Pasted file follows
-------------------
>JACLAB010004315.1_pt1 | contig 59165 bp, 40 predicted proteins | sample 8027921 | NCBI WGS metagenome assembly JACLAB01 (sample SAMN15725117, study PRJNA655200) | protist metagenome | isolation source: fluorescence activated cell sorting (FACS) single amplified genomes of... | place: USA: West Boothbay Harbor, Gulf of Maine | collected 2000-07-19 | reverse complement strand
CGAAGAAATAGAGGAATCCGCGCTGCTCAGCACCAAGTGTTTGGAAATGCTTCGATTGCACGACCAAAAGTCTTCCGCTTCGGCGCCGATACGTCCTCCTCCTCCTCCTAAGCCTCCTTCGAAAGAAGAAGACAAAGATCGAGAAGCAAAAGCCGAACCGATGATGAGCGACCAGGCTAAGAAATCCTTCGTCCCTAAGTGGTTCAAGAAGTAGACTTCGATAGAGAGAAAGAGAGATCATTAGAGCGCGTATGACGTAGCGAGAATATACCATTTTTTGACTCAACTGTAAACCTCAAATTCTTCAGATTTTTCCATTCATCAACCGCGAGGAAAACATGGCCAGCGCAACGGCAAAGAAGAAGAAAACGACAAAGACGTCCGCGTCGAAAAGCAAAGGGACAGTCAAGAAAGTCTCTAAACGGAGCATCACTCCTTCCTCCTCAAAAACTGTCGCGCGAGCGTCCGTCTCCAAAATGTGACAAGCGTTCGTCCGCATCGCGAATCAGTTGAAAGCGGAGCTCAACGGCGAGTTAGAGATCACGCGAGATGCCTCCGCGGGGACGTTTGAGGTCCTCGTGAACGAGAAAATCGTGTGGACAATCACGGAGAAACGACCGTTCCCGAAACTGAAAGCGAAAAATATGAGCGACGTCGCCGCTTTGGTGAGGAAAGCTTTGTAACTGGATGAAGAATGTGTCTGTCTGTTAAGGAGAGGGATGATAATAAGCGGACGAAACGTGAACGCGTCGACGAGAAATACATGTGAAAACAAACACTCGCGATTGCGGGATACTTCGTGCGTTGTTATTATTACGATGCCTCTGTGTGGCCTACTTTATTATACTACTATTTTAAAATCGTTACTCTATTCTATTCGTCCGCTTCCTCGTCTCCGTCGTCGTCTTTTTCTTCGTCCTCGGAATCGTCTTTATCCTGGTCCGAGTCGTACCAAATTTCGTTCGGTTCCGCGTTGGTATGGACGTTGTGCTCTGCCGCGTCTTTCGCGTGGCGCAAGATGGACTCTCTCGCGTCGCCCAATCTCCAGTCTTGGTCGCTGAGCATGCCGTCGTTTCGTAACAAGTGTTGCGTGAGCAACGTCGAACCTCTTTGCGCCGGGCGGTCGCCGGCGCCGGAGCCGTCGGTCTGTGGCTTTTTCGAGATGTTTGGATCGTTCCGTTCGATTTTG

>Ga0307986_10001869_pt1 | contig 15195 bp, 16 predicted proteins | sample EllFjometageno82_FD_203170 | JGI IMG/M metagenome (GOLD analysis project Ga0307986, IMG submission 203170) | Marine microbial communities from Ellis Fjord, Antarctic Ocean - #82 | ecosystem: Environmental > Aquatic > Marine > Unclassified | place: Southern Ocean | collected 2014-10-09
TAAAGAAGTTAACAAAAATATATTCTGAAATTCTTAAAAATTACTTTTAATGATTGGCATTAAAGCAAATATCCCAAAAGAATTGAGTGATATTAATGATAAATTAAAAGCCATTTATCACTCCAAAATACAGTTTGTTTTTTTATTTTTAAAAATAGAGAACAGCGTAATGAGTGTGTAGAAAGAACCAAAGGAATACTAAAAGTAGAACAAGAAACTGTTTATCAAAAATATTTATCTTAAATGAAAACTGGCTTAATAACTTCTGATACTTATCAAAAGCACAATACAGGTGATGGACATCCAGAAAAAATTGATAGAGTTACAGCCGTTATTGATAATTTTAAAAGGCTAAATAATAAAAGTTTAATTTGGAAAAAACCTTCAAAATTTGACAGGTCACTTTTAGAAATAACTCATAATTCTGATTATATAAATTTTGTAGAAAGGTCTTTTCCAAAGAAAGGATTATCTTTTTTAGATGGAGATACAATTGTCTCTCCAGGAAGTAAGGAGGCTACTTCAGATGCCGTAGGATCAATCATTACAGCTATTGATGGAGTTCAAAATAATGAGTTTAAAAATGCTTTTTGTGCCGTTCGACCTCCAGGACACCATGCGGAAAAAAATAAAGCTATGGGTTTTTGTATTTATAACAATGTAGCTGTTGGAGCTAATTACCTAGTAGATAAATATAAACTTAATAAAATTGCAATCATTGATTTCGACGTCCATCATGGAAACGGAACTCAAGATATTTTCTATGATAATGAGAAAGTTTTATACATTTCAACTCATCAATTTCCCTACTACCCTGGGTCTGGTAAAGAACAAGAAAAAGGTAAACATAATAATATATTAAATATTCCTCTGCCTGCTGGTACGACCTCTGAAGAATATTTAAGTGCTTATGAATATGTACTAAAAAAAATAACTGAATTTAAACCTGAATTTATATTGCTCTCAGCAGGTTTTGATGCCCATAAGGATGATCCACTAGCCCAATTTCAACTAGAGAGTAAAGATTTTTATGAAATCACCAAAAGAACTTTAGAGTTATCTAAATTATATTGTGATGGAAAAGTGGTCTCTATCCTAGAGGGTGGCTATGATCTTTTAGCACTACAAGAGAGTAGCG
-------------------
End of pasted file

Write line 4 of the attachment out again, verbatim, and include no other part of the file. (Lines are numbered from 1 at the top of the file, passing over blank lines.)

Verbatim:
TAAAGAAGTTAACAAAAATATATTCTGAAATTCTTAAAAATTACTTTTAATGATTGGCATTAAAGCAAATATCCCAAAAGAATTGAGTGATATTAATGATAAATTAAAAGCCATTTATCACTCCAAAATACAGTTTGTTTTTTTATTTTTAAAAATAGAGAACAGCGTAATGAGTGTGTAGAAAGAACCAAAGGAATACTAAAAGTAGAACAAGAAACTGTTTATCAAAAATATTTATCTTAAATGAAAACTGGCTTAATAACTTCTGATACTTATCAAAAGCACAATACAGGTGATGGACATCCAGAAAAAATTGATAGAGTTACAGCCGTTATTGATAATTTTAAAAGGCTAAATAATAAAAGTTTAATTTGGAAAAAACCTTCAAAATTTGACAGGTCACTTTTAGAAATAACTCATAATTCTGATTATATAAATTTTGTAGAAAGGTCTTTTCCAAAGAAAGGATTATCTTTTTTAGATGGAGATACAATTGTCTCTCCAGGAAGTAAGGAGGCTACTTCAGATGCCGTAGGATCAATCATTACAGCTATTGATGGAGTTCAAAATAATGAGTTTAAAAATGCTTTTTGTGCCGTTCGACCTCCAGGACACCATGCGGAAAAAAATAAAGCTATGGGTTTTTGTATTTATAACAATGTAGCTGTTGGAGCTAATTACCTAGTAGATAAATATAAACTTAATAAAATTGCAATCATTGATTTCGACGTCCATCATGGAAACGGAACTCAAGATATTTTCTATGATAATGAGAAAGTTTTATACATTTCAACTCATCAATTTCCCTACTACCCTGGGTCTGGTAAAGAACAAGAAAAAGGTAAACATAATAATATATTAAATATTCCTCTGCCTGCTGGTACGACCTCTGAAGAATATTTAAGTGCTTATGAATATGTACTAAAAAAAATAACTGAATTTAAACCTGAATTTATATTGCTCTCAGCAGGTTTTGATGCCCATAAGGATGATCCACTAGCCCAATTTCAACTAGAGAGTAAAGATTTTTATGAAATCACCAAAAGAACTTTAGAGTTATCTAAATTATATTGTGATGGAAAAGTGGTCTCTATCCTAGAGGGTGGCTATGATCTTTTAGCACTACAAGAGAGTAGCG